Job Market of the Future Looking Grayer

September 3, 2009 ( - Current job trends of delayed retirements by older Americans and more young people putting off their job market entry for more schooling will mean nearly all U.S. job growth will be among those in higher age groups, according to a new study.

An Associated Press news report about the Pew Research Center study said the group foresees a rapidly graying labor market as people live longer and the economy in turmoil has made retirement easier to talk about than accomplish.

Pew’s survey and analysis of government data found the share of Americans age 55 and older who have or were seeking a job rose to 40% this year, the highest level since 1961. In contrast, people 16 to 24 who were active in the labor market decreased to 57%, down from 66% in 2000.

The U.S. labor force is expected to increase by 12.8 million workers from 2006 to 2016, including the 11.9 million who will be age 55 and older. Workers age 25 to 54 will increase by 2.5 million, while those age 16 to 24 will decrease by 1.5 million, Pew said, according to the news report.

“When it comes to work, this recession is having a differential impact by age. It’s keeping older adults in the work force longer, and younger adults out of the work force longer,” said Paul Taylor, director of the Pew Social and Demographic Trends Project, according to the Associated Press. “Both of these trends pre-dated the current downturn, both have been intensified by it, and both are poised to outlast it.”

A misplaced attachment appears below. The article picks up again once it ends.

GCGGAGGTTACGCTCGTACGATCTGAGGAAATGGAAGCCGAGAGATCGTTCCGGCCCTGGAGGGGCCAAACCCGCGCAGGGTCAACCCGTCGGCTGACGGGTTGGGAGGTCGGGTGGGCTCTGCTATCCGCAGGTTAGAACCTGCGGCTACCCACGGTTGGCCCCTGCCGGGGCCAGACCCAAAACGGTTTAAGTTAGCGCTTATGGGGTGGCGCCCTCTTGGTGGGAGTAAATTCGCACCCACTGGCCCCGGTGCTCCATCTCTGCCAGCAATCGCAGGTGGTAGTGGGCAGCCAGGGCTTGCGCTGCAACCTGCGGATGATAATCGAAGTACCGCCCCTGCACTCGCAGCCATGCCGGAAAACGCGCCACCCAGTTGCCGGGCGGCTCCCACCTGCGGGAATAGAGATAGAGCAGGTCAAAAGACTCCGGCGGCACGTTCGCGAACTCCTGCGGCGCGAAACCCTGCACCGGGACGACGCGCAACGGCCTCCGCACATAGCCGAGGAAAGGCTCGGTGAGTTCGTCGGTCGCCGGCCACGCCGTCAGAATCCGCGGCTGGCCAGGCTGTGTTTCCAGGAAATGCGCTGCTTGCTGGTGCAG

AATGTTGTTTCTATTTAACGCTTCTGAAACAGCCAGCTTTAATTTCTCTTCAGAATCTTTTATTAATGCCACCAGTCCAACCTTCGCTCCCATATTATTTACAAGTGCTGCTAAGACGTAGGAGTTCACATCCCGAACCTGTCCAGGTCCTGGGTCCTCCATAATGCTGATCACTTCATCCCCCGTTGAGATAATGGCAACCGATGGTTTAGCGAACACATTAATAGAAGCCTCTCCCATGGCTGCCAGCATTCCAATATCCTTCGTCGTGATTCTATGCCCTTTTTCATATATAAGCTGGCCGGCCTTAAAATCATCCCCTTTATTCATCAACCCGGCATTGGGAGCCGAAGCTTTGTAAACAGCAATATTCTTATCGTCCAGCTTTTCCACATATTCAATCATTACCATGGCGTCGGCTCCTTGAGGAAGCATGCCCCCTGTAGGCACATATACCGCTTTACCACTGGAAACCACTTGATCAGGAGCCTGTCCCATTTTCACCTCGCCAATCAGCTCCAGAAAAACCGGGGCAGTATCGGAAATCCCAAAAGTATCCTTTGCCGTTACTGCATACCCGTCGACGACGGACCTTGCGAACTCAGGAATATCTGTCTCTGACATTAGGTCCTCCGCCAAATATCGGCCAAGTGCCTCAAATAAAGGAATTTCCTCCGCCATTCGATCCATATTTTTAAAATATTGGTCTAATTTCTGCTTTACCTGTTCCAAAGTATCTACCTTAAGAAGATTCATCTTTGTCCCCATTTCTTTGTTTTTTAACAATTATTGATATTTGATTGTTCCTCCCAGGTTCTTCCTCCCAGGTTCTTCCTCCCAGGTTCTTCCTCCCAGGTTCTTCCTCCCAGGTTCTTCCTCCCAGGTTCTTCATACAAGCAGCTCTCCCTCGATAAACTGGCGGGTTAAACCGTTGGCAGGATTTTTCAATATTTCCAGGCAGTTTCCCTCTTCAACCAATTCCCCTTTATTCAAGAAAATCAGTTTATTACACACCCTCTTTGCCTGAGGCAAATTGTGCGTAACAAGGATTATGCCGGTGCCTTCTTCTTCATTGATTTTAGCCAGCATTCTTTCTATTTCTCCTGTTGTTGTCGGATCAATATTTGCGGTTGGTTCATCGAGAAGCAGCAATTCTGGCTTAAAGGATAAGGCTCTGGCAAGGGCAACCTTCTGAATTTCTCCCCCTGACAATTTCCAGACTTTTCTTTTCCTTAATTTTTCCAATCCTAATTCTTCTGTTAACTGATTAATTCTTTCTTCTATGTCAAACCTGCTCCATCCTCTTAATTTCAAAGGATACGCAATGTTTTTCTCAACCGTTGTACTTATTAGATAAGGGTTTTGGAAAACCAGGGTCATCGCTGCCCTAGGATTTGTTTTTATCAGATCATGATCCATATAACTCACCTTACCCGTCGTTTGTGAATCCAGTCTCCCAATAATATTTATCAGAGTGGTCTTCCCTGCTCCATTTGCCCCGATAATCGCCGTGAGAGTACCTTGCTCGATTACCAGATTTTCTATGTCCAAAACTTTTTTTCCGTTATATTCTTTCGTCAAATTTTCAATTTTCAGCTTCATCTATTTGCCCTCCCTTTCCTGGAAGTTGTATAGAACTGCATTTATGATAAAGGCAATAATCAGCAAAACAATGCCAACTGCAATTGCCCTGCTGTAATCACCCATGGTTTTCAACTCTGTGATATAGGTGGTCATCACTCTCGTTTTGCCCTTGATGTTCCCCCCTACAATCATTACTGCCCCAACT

Asked to explain why they’re working, 54% of older workers responded that it was mostly because they wanted to. A sizeable number – nearly four in 10 – also acknowledged staying put at work partly because of the recession.

The Associated Press story said that among people 16 to 24, nearly half the respondents said they weren’t working because they wanted to focus on school or job training. About four in 10 said they looked for work but couldn’t find a job.

Among other findings:

  • After increasing for five decades, the share of women holding or seeking a job has flattened at 59%. That is about 13 percentage points below the rate of men in the labor market. Asked to identify their reasons for not working, women were nine times more likely than men to cite child care or other family responsibilities as a major factor.
  • Older workers tend to be happier. About 54% of workers age 65 and older said they were “completely satisfied” with their jobs, compared with 29% of workers age 18 to 64.
  • Most working mothers prefer a part-time job. Among those with a full-time job outside the home, six in 10 said they would like to have a job with fewer hours. By contrast, just 19% of fathers with a full-time job and a young child said they would prefer to work part-time.

Pew based its findings on data from the Census Bureau and the Bureau of Labor Statistics. It also interviewed 1,815 people age 16 and older by cell phone or landline from July 20 to August 2. The study report is available here .